On Saturday morning, the motel cafe was busy. All eight little tables were occupied. At one table, a man about my age wore a Desert Storm veteran ballcap. I asked him what service, and he responded Navy. I was also a Desert Storm veteran. He offered me a seat. Mike had been an Navy “airdale”, the Navy nickname for a member of the aviation support community. An aviation ordnance technician, he served a carrier airwing in the Persian Gulf during the conflict. We chuckled about engineers who design but never actually tried to use some things in aircraft he worked on; trying to remove an assembly where you could neither lay flat or reach overhead comfortably, but in one case having to crouch the whole time removing it. My companion, a retired DOD engineer, feigned dismay. A couple of comments he made, however, suggested he was a little more ‘dismayed’ than he let on. The trucker at the table across from us was also a military veteran, though from the prior conflict. As Mike and I chatted about the Navy, missed advancement opportunities (if only those darn Master Chiefs would retire so others could move up the career ladder!), and life after the military, the more I got to thinking how a community, a brotherhood, sisterhood, or more accurately – a large extended family one can meet all over the country.
Community. Often it starts with a ballcap, a veteran-themed t-shirt, or other, and an interest in getting to know someone.
def. Carry water for (someone) 1. To serve, assist, or perform menial or difficult tasks for some person, group, or organization.
Ten years ago, as a retired Navy Senior Chief, the first thing I had to adapt to was my immediate loss of seniority and status. The tradition and status acquired over twenty-five years meant little to the non- military working public. As in most professions, a job in the commercial technical sector is judged only on your performance. Meeting the required output of widgets particularly at the fiscal end of the Quarter when the resources, software, or parts needed to meet the quota finally become available. Packing up an expensive piece of equipment and hustling it to FEDEX, or renting a delivery truck and driving it a hundred miles to another facility, is somewhat like carrying water for my boss.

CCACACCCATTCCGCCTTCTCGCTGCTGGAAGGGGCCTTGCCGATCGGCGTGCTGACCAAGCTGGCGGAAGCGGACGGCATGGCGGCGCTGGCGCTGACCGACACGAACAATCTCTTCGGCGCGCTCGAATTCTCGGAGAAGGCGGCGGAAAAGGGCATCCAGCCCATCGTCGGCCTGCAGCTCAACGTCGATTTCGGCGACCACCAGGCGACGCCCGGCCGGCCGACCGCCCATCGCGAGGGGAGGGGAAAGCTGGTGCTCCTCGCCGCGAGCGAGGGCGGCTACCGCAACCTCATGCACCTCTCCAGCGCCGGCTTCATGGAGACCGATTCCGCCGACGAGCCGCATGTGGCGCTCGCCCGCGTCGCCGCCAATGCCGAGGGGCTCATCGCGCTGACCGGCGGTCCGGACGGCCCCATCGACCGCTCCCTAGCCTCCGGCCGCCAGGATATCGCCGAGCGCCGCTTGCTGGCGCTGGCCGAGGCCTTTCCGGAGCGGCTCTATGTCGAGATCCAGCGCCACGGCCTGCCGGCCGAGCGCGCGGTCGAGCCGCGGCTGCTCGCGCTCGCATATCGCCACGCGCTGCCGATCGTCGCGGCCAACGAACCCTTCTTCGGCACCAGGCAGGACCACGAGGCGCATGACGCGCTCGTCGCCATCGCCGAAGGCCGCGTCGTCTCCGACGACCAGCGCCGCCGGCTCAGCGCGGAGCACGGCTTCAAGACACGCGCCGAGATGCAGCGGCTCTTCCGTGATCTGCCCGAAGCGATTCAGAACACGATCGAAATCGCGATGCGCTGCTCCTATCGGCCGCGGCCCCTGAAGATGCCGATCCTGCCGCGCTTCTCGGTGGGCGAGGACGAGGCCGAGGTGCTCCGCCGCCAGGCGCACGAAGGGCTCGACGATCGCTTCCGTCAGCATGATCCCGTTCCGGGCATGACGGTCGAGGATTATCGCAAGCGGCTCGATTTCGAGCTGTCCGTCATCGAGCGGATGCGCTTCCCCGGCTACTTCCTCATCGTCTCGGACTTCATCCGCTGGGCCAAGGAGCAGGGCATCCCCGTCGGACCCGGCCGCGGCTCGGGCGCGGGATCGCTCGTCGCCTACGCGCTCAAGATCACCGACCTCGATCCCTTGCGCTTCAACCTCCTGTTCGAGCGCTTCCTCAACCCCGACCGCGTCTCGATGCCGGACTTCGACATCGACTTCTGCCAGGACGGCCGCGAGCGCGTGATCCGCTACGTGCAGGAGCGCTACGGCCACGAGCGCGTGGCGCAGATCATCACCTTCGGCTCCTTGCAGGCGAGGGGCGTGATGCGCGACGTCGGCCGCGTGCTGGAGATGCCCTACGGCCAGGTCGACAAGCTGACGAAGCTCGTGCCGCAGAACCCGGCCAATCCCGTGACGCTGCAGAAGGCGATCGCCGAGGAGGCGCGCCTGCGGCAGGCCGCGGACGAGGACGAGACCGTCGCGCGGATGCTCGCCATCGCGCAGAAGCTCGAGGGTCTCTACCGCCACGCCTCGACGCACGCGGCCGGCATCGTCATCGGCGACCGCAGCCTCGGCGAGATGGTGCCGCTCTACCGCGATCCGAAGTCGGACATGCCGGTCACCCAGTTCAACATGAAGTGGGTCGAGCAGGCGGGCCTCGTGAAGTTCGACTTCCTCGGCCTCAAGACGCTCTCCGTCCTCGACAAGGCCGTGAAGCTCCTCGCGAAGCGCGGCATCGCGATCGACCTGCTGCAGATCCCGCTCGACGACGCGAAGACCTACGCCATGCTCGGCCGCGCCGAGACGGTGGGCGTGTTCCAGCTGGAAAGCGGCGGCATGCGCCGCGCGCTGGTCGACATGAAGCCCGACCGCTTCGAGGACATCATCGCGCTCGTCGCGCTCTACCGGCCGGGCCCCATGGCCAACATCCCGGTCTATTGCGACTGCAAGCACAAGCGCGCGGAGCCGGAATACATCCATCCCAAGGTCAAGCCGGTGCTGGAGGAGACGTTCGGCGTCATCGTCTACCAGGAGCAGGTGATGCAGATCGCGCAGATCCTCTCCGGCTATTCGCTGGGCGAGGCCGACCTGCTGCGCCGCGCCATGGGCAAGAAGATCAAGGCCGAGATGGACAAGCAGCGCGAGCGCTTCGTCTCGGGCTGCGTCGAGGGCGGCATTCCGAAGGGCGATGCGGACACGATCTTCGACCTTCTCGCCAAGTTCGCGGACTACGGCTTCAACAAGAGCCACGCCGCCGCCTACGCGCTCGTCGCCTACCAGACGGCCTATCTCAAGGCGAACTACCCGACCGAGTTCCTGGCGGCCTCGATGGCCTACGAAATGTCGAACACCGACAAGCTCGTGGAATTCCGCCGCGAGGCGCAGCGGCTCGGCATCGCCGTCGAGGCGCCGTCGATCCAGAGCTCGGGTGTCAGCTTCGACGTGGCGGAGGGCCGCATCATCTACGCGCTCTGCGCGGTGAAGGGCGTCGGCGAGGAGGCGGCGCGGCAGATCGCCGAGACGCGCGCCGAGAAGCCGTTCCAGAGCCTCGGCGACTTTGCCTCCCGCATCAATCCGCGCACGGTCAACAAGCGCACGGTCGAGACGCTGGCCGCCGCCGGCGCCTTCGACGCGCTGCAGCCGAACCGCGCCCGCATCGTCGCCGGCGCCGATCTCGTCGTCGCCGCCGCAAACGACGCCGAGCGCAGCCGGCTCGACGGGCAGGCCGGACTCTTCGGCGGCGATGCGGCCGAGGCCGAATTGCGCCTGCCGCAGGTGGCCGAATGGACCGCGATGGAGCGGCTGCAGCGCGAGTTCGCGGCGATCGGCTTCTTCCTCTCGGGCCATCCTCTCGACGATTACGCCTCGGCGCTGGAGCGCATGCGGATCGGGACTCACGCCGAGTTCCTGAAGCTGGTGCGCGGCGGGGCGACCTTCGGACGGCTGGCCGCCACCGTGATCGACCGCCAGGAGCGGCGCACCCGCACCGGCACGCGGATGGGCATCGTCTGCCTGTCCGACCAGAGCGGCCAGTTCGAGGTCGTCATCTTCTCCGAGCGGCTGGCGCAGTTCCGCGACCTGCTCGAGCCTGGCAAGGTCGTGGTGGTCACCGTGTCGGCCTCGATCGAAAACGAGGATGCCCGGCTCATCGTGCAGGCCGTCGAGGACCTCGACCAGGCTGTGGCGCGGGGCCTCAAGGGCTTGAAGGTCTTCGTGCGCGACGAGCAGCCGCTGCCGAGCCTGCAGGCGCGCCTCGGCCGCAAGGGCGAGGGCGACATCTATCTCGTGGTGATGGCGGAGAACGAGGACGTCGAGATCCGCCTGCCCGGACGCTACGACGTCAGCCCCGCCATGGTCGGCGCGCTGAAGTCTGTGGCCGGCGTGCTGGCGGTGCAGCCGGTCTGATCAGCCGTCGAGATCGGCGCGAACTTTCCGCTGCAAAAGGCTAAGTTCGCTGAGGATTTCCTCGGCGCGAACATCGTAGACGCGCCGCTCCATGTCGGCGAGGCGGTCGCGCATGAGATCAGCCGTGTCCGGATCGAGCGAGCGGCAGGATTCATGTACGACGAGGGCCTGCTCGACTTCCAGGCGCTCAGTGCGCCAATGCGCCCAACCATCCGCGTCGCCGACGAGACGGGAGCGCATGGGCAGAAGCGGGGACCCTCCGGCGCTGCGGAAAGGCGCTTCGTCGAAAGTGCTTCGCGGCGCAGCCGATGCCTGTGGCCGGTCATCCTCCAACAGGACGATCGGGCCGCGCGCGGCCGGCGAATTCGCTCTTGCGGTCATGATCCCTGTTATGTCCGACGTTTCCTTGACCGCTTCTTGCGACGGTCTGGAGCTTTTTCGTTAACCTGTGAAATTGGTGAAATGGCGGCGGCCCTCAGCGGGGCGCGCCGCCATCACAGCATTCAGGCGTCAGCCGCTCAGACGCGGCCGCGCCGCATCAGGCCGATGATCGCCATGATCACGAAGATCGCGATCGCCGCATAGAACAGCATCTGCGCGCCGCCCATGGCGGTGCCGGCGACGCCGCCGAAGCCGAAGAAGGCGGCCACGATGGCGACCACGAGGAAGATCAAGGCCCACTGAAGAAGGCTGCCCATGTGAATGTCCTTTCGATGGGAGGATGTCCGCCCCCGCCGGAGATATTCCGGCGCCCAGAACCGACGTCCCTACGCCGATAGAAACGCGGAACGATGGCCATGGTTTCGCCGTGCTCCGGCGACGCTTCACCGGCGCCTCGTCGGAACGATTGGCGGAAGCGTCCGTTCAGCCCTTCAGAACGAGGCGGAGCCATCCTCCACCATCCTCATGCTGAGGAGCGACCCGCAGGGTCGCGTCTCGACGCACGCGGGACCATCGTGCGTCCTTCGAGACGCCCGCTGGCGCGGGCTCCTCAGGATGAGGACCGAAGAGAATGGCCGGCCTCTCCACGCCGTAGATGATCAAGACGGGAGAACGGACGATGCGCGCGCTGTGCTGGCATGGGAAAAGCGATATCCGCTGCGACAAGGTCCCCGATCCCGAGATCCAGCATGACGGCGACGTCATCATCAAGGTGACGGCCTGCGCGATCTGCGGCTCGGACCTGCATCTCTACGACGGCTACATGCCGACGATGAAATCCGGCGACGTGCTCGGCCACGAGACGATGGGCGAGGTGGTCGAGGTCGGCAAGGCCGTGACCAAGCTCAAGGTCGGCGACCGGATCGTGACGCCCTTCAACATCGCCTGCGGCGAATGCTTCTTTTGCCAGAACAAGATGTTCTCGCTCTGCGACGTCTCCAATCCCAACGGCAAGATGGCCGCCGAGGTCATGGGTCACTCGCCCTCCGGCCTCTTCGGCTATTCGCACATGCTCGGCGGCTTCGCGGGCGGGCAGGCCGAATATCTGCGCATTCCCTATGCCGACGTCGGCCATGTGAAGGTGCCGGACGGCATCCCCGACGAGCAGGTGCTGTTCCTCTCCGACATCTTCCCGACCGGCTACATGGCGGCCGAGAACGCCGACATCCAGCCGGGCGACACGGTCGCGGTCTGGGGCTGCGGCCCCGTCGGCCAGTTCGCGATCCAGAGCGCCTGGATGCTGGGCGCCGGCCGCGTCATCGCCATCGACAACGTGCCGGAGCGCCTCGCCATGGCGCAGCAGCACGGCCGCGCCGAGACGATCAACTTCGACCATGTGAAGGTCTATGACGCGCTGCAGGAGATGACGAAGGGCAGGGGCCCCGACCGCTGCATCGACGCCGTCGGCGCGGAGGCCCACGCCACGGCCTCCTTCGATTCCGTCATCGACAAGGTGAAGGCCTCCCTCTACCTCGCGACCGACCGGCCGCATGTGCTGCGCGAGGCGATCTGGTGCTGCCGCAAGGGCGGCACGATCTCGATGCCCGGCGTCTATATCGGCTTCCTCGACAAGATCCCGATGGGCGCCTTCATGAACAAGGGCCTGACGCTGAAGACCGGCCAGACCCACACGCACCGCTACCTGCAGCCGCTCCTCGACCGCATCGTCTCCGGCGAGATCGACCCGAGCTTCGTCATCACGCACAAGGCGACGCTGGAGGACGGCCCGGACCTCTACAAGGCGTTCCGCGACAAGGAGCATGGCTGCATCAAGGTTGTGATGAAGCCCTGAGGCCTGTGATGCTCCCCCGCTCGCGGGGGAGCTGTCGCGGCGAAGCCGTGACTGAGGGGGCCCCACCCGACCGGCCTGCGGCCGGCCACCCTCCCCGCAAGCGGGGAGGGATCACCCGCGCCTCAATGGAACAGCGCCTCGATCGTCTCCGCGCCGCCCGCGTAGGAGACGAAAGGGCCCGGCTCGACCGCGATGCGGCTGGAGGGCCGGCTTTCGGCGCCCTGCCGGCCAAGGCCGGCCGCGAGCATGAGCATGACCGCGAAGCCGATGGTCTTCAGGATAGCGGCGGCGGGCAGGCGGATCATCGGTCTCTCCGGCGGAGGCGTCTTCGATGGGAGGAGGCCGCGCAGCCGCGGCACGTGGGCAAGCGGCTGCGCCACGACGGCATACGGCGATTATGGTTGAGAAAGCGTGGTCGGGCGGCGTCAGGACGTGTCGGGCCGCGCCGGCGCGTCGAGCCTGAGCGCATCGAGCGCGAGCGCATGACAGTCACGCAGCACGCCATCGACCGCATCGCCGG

Unless you have been working in the manufacturing world for a number of years, as an older technician, it seems that adapting to rapid changes – in technology, in workforce culture, and in tasks each employee is asked to perform, is more difficult. In engineering, procedures often lag product development. Cross-training peers is often as much how much they observe as giving them polished instructions. For some, it is jarring to be hindered by processes or lack of information, or age, or when she has been willing to “come out of retirement”, but is feeling her contribution is wasted.
Additional study, asking specific questions, and bringing one’s strengths to the job is necessary. Willing to do whatever is required, despite not being in a “job description”, helps the overall mission of the company. Working with a curmudgeon is difficult.
I have found that courtesy, whether toward peers, couriers, janitors, IT support, or supply clerks is repaid in kind. With more than a quarter-century of military service, working initially with folks cleaning toilets, and later reporting to Admirals and senior Government executives, character and a dedication to excellence count toward career success.